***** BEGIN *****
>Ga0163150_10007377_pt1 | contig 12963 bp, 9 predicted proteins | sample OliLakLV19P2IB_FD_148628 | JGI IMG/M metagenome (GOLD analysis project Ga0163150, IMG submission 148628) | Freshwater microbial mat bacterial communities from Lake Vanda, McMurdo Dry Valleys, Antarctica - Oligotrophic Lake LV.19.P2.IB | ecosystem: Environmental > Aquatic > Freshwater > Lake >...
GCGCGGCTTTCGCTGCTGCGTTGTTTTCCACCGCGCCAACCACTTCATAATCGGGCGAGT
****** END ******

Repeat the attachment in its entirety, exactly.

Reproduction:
>Ga0163150_10007377_pt1 | contig 12963 bp, 9 predicted proteins | sample OliLakLV19P2IB_FD_148628 | JGI IMG/M metagenome (GOLD analysis project Ga0163150, IMG submission 148628) | Freshwater microbial mat bacterial communities from Lake Vanda, McMurdo Dry Valleys, Antarctica - Oligotrophic Lake LV.19.P2.IB | ecosystem: Environmental > Aquatic > Freshwater > Lake >...
GCGCGGCTTTCGCTGCTGCGTTGTTTTCCACCGCGCCAACCACTTCATAATCGGGCGAGT